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Officials Call for Las Lomas Investigation

Posted: February 15, 2008 12:39 a.m.
Updated: April 17, 2008 5:02 a.m.
 
A state assemblyman and Los Angeles city councilman Thursday called on the state to investigate land documents filed by Las Lomas developer Dan Palmer.

The move followed reports by The Signal that Palmer is not the sole owner of property he is seeking to develop in the Newhall Pass.
Assemblyman Cameron Smyth, whose district takes in the Santa Clarita Valley, and Los Angeles City Councilman Greig Smith, representing the San Fernando Valley, called on the Los Angeles County District Attorney's office, the state Attorney General and the California Department of Real Estate to investigate what they claim are documents filed falsely by Palmer.
In a news release issued jointly Thursday, they say they want investigated "whether Las Lomas developer Dan S. Palmer committed perjury when he submitted official city and county documents stating he was the sole owner of the property to be developed into Las Lomas."
A spokesman for Smith's office said the two politicians called for the probe after The Signal published a story Feb. 8 which revealed that the Las Lomas Land Co. LLC applied to the Los Angeles County planning office in November for permission to reconfigure 14 parcel lots of land, indicating in its application that it was the owner and applicant of the 555 acres in question.
The application dated Nov. 8, 2007, a copy of which was obtained by The Signal, bears the signature of Dan S. Palmer.
However, R. Fred McHaddad of Van Nuys owns at least six parcels of the 14 listed in the application.
"You broke the story that gave us the traction to do this," Matt Myerhoff, media representative for Smith's office, told The Signal.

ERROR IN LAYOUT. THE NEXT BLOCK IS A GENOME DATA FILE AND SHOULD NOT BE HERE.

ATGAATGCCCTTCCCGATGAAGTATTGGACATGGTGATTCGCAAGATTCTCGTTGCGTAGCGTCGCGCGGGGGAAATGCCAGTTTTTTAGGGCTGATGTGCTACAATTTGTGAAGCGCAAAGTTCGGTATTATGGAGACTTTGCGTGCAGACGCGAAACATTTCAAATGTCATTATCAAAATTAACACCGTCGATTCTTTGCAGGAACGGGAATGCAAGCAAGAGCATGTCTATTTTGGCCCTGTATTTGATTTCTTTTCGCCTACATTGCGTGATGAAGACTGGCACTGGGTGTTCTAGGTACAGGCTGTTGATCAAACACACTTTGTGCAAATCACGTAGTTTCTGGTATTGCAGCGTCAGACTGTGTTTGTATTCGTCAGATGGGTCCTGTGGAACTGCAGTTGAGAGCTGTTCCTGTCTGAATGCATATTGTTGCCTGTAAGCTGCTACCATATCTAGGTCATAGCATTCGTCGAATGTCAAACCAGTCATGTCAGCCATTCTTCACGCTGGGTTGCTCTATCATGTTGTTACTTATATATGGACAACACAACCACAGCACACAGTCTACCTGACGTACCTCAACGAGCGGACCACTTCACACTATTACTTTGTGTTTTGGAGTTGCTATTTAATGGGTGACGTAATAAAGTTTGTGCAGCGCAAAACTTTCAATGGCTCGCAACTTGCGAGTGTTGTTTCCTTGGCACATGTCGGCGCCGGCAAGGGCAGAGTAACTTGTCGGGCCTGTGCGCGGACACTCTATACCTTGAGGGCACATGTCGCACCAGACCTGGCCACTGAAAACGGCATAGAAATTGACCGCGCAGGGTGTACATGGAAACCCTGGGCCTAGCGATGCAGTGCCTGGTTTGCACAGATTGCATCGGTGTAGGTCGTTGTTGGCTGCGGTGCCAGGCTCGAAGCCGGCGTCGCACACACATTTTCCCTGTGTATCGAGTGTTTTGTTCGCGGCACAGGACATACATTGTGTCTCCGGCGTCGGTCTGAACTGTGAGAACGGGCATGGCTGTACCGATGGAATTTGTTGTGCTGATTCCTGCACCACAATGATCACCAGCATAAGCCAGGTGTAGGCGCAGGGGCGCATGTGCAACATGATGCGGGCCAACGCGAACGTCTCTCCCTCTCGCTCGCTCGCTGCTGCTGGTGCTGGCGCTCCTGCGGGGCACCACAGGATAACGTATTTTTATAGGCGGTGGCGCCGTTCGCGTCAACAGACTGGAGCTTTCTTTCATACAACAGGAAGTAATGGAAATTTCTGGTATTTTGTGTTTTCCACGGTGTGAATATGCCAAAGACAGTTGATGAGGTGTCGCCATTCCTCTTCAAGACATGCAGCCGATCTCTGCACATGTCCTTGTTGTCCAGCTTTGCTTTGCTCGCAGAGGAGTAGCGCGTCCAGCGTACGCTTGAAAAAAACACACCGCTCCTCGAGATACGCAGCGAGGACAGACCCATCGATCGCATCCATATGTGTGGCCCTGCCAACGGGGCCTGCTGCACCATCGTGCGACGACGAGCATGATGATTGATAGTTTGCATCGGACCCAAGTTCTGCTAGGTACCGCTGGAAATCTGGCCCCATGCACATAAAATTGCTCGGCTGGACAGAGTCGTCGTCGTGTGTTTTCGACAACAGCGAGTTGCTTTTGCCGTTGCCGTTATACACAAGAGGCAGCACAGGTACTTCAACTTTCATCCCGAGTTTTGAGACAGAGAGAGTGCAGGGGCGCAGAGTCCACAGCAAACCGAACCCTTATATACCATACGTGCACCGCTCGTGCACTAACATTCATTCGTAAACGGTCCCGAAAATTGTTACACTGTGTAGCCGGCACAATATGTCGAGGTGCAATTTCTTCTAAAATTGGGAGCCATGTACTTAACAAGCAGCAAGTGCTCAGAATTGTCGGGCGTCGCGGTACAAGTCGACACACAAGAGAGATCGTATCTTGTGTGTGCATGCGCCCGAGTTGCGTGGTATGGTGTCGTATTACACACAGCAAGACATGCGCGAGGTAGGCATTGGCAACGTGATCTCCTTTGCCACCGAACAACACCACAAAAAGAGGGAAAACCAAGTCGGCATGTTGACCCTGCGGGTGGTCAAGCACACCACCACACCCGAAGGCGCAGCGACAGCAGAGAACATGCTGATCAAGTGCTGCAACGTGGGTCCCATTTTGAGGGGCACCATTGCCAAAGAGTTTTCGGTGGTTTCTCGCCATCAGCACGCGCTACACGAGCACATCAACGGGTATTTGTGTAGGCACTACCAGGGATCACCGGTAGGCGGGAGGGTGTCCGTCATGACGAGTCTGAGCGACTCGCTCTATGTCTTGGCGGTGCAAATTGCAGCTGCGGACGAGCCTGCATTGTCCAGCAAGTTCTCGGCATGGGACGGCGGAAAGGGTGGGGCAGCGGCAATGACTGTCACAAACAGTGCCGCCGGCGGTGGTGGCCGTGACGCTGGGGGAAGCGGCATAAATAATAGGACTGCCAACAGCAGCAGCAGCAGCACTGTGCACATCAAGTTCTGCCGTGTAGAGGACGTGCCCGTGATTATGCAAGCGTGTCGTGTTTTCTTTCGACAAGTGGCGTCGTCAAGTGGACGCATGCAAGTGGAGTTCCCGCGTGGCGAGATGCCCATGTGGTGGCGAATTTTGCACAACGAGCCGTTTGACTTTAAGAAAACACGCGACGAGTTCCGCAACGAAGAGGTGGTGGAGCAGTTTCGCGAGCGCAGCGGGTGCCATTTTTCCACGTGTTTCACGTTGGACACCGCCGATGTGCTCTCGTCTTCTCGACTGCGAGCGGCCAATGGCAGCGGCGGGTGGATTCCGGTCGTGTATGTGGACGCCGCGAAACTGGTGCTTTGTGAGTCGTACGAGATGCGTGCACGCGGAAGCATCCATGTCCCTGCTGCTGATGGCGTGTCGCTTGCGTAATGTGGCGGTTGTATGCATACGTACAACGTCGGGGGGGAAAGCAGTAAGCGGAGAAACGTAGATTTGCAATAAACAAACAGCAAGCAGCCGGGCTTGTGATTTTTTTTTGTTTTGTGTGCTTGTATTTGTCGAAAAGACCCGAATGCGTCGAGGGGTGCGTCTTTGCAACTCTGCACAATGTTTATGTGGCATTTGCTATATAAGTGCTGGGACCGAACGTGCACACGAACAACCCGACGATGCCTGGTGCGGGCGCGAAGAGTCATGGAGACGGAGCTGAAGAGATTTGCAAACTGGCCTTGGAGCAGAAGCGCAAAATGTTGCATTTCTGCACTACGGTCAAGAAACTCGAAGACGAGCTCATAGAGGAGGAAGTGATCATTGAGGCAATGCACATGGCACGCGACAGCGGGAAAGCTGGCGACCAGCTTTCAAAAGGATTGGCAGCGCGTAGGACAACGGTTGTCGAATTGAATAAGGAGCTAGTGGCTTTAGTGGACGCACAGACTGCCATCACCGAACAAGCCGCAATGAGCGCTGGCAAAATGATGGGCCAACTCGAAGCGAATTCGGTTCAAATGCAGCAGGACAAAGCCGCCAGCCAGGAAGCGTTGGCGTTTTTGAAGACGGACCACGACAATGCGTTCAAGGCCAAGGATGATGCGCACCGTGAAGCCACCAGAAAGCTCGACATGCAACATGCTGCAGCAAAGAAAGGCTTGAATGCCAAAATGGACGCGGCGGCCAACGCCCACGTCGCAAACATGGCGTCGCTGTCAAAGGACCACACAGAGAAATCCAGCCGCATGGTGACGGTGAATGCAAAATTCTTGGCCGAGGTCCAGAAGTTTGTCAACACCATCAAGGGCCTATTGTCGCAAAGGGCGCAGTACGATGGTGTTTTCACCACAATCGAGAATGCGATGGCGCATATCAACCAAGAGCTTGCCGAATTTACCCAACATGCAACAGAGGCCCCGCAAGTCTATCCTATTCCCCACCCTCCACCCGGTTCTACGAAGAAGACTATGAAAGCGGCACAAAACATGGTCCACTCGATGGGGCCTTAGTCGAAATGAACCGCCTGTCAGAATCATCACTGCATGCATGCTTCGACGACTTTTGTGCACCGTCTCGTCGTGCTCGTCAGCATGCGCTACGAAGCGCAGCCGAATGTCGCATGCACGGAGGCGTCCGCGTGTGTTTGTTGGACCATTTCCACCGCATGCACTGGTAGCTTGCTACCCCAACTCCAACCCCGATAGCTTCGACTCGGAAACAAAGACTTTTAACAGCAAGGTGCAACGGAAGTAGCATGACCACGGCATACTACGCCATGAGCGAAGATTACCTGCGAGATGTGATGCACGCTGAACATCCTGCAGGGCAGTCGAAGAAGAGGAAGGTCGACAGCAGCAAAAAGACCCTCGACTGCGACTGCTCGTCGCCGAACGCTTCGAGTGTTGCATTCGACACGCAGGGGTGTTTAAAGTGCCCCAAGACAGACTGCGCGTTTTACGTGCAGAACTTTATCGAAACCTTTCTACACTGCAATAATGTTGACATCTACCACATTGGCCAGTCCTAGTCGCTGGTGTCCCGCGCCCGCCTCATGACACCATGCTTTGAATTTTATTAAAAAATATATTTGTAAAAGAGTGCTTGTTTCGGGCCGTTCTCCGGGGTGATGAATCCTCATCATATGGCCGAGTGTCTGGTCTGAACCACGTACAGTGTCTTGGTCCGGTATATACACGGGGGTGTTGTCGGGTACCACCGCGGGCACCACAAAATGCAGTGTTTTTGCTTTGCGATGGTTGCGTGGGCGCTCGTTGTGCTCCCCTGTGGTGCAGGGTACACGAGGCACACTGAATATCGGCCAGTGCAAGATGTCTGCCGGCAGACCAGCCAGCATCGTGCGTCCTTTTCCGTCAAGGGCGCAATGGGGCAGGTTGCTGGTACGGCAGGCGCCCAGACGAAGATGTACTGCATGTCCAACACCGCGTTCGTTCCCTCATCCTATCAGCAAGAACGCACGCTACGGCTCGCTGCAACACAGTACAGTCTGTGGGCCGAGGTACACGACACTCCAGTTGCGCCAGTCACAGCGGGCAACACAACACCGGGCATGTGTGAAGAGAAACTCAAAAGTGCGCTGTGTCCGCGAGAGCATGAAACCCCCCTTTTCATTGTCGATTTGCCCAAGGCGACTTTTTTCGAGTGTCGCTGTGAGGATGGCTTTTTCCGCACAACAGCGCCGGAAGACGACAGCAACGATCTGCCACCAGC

Thursday's call for an investigation comes two days after the Los Angeles County Board of Supervisors upheld a motion by Supervisor Michael D. Antonovich directing top planners and lawyers to determine the legal owners of the Las Lomas property.
That's not enough for Smith and Smyth.
Both politicians stated in their news release that they want the state attorney general's office involved due to the "size and scope and multi-jurisdictional issues involving this controversial development."
Since 2002, Palmer has been trying to build a 5,800-unit housing development on the east side of The Old Road, between Calgrove Boulevard and the Michael D. Antonovich Open Space Preserve.
Los Angeles County planners identified, for The Signal, at least four other owners of property inside the 555 acres presented as Las Lomas. They include: Newhall Calgrove Estates Limited Partnership, Carole Bergin, Samuel R. Biggs and the trustee of Ralph Thomas Flora Trust.
Biggs sold his property to Palmer more than a year ago, a representative of his firm in Santa Monica said this week.
In addition, property owned by Carole D. Bergin also was sold to Palmer more than a year ago.
Bergin spoke out in Palmer's defense Thursday when reached by phone at her home in North Hollywood.
"We were trying to help Dan Palmer. This guy is an upstanding guy, and I think he's getting a bad rap," said Bergin, who's known Palmer for 15 years.
"I'm really upset," she said, referring to recent media reports about him. "He comes from a nice family.
"It's a political thing. Newhall Land and (Farming Co.) doesn't want him to build there ... they don't want this guy to build, and that's not fair. (Palmer) had a really nice project in mind and they stopped it."
Bergin and her late husband served as co-plaintiffs in a lawsuit filed by Palmer against the city of Santa Clarita in 2003.
She said the surviving daughter of the Flora family - one of the other Las Lomas landowners identified by the county - also sold her inherited land to Palmer.
Palmer, whom Bergin describes as "discouraged" over the opposition to his project, paid Bergin's taxes on the property before he bought it from her outright, she said.
"He would pay us a little money to hold the property, always on time," she said.


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